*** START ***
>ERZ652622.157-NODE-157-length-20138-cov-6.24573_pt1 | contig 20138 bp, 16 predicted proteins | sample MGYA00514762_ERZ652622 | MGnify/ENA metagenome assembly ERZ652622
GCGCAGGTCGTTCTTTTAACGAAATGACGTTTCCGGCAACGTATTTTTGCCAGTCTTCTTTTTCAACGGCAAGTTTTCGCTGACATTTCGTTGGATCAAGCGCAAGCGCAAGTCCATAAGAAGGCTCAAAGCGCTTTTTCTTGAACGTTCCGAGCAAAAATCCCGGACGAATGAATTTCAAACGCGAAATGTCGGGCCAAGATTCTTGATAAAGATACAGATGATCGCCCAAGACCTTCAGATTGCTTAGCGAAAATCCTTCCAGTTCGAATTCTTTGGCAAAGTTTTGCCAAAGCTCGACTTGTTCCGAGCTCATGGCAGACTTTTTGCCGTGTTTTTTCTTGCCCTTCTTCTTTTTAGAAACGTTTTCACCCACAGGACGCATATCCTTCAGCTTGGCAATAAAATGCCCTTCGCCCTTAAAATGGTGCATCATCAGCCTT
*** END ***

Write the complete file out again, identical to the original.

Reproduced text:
>ERZ652622.157-NODE-157-length-20138-cov-6.24573_pt1 | contig 20138 bp, 16 predicted proteins | sample MGYA00514762_ERZ652622 | MGnify/ENA metagenome assembly ERZ652622
GCGCAGGTCGTTCTTTTAACGAAATGACGTTTCCGGCAACGTATTTTTGCCAGTCTTCTTTTTCAACGGCAAGTTTTCGCTGACATTTCGTTGGATCAAGCGCAAGCGCAAGTCCATAAGAAGGCTCAAAGCGCTTTTTCTTGAACGTTCCGAGCAAAAATCCCGGACGAATGAATTTCAAACGCGAAATGTCGGGCCAAGATTCTTGATAAAGATACAGATGATCGCCCAAGACCTTCAGATTGCTTAGCGAAAATCCTTCCAGTTCGAATTCTTTGGCAAAGTTTTGCCAAAGCTCGACTTGTTCCGAGCTCATGGCAGACTTTTTGCCGTGTTTTTTCTTGCCCTTCTTCTTTTTAGAAACGTTTTCACCCACAGGACGCATATCCTTCAGCTTGGCAATAAAATGCCCTTCGCCCTTAAAATGGTGCATCATCAGCCTT